My father quit drinking in 2013 when he was sent home from his fire station, still intoxicated from the night prior. The department offered him a choice: enter a probation period and attend a set number of Alcoholics Anonymous meetings, or be terminated. My mother raised the stakes when she told him to get sober or she would leave him.
In true dramatic fashion, my father huffed, cursed his luck, and quit drinking on the spot, attending his AA meetings until they were no longer a requirement before retiring into a life of sobriety. My family loves to tell this story because it hits many of the sobriety narrative tropes – the “rock bottom,” the epiphany, the new beginning. In The Recovering: Intoxication and its Aftermath, Leslie Jamison argues that the power of the recovery narrative lies not in its unique qualities or commonalities, but in repetition.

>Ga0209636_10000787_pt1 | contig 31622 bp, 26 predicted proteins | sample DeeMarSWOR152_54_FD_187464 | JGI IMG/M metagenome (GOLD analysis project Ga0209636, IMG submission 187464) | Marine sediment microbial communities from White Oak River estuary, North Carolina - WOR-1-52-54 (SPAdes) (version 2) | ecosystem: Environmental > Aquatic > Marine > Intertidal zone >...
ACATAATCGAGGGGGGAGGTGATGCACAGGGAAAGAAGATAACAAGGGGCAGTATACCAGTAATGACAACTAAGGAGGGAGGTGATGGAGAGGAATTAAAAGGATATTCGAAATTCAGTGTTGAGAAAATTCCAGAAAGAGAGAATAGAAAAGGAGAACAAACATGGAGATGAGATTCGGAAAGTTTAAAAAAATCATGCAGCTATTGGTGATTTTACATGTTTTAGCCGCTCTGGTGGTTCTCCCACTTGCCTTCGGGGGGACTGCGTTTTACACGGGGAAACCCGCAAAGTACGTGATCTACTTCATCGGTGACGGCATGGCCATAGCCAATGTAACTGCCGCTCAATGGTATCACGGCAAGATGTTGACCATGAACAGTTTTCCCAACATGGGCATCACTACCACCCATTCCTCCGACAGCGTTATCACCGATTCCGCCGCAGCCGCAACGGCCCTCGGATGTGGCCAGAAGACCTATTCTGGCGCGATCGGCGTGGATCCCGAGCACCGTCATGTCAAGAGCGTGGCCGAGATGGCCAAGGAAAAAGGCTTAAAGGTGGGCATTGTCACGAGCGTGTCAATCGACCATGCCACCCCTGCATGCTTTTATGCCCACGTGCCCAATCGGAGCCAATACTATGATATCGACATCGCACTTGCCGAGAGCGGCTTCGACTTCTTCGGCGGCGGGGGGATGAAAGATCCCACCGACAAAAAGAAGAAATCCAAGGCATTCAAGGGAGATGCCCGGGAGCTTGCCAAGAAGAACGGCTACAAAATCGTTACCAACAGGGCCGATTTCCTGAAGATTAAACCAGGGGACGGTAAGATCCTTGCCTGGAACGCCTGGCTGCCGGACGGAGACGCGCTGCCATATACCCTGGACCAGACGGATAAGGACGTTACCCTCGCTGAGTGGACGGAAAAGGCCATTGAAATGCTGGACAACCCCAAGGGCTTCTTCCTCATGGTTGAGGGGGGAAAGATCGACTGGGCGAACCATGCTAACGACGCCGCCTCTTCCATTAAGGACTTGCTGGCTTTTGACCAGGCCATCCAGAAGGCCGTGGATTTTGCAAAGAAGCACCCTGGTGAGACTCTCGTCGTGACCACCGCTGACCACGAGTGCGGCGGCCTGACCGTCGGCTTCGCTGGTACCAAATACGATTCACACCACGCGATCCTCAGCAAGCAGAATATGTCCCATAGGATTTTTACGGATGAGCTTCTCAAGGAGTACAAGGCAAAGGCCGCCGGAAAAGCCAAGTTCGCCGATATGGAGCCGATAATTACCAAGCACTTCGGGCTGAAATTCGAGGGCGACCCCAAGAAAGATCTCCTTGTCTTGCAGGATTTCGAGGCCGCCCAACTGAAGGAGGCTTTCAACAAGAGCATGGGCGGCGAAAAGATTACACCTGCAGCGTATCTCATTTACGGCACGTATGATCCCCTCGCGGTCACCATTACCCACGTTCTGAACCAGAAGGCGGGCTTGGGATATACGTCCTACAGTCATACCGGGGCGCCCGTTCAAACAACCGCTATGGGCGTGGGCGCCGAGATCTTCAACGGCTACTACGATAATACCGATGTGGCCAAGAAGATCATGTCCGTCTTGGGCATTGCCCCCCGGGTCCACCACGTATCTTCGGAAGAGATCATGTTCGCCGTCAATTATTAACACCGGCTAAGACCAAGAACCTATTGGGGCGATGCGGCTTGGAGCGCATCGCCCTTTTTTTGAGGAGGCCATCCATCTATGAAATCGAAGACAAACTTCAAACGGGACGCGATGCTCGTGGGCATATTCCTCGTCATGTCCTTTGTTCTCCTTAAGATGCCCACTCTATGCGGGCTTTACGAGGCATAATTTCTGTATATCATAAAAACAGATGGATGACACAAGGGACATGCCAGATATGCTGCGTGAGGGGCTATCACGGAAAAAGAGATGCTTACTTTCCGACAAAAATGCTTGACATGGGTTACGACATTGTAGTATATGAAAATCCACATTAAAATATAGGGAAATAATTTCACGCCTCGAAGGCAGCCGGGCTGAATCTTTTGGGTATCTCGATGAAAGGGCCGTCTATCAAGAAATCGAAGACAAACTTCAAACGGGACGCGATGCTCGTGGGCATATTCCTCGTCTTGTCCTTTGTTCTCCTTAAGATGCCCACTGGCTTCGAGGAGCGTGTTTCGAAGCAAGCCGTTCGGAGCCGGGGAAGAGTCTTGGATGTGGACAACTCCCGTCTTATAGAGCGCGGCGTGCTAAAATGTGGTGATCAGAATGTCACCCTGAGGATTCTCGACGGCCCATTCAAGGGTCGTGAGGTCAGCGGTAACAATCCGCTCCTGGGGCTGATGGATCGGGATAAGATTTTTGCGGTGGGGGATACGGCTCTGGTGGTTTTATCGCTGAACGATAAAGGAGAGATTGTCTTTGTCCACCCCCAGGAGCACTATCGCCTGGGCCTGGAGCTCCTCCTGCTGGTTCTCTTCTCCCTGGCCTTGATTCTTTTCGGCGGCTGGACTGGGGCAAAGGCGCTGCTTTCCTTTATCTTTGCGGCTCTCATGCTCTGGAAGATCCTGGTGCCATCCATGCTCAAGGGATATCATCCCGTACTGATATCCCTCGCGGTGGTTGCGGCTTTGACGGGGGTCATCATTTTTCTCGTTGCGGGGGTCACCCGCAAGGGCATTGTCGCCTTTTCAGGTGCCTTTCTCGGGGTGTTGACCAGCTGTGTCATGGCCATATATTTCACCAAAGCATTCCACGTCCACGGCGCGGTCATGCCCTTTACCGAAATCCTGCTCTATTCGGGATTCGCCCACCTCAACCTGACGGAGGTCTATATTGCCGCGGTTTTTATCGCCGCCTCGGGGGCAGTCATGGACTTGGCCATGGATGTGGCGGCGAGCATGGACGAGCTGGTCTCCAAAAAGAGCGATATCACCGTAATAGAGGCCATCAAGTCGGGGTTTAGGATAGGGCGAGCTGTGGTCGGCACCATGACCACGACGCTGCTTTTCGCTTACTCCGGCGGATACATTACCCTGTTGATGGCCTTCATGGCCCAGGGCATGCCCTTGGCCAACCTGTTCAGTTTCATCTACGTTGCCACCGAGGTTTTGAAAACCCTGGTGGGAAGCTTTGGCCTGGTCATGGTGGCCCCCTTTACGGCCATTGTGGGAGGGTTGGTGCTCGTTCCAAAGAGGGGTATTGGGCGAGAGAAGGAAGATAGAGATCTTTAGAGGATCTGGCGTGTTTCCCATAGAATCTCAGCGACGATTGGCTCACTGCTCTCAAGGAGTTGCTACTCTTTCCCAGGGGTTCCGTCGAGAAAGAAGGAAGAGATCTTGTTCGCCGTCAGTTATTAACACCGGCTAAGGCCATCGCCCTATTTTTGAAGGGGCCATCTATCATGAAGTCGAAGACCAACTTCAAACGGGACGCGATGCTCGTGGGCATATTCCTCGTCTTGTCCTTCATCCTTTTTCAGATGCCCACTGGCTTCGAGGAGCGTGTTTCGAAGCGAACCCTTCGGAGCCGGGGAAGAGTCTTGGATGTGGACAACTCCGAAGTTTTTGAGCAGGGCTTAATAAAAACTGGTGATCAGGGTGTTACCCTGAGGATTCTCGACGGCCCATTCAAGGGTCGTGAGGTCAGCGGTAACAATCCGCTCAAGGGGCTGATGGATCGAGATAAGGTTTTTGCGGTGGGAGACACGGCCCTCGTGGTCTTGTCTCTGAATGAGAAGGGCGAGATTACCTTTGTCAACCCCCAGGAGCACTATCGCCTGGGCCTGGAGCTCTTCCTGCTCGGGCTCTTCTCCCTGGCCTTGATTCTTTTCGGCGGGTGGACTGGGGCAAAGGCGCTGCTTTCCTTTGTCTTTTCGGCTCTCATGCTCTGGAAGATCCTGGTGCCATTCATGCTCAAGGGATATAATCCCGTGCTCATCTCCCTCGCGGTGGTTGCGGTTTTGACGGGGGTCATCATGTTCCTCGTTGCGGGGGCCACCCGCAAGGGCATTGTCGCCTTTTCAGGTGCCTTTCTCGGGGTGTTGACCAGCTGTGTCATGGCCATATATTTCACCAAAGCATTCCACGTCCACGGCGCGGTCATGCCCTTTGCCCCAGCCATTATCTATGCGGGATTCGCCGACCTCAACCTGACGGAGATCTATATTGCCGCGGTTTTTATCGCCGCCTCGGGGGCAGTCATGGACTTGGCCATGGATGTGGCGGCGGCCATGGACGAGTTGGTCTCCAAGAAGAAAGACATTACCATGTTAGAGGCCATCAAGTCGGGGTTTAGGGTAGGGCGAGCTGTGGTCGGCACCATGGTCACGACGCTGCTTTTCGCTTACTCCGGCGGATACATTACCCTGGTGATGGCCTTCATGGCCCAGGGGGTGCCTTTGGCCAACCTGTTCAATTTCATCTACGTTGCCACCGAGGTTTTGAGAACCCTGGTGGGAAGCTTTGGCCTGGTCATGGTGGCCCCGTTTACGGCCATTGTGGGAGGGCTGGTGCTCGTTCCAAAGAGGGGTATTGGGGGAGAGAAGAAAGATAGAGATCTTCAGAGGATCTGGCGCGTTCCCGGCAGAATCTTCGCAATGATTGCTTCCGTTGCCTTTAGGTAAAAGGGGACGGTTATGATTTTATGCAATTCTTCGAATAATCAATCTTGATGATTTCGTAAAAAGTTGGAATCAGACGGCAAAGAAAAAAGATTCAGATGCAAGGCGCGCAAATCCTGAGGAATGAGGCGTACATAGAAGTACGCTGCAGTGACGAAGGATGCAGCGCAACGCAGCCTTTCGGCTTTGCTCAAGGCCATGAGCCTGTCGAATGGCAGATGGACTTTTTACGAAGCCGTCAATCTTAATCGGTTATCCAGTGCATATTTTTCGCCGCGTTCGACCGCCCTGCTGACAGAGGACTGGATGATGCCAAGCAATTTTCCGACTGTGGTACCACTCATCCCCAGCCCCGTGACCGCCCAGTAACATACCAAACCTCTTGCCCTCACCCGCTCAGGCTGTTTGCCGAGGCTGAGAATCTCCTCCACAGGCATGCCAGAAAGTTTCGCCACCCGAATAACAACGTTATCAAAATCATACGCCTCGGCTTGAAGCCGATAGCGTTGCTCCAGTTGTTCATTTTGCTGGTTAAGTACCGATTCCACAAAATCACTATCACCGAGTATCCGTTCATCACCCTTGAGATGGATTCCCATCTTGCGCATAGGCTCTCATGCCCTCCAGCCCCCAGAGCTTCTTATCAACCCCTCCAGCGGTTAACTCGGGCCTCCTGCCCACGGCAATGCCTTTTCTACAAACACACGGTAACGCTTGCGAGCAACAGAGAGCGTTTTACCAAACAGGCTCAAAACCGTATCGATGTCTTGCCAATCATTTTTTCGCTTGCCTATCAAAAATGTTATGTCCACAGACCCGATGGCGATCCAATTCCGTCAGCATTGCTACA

The Recovering is elusive in its genre, emerging somewhere in the spaces between memoir, literary journalism, and academic discourse. Jamison, who emerged as a modern master of nonfiction with her 2014 essay collection The Empathy Exams, performs a narrative high-wire act in The Recovering.
Weaving her personal journey with stories of fellow AA members and the famed alcoholic writers John Berryman, Raymond Carver, Jean Rhys, and more, Jamison conducts a sweeping chorus in which voices at times take center stage, fade, and ultimately harmonize. Jamison begins by exploring how alcohol and sobriety affect the creative mind, but by the end, readers are left with a sense of something larger. The Recovering is a book about the stories we tell to shift blame or take responsibility, to maintain our lives or uproot them, to confront ourselves or retreat so that we can face a new day.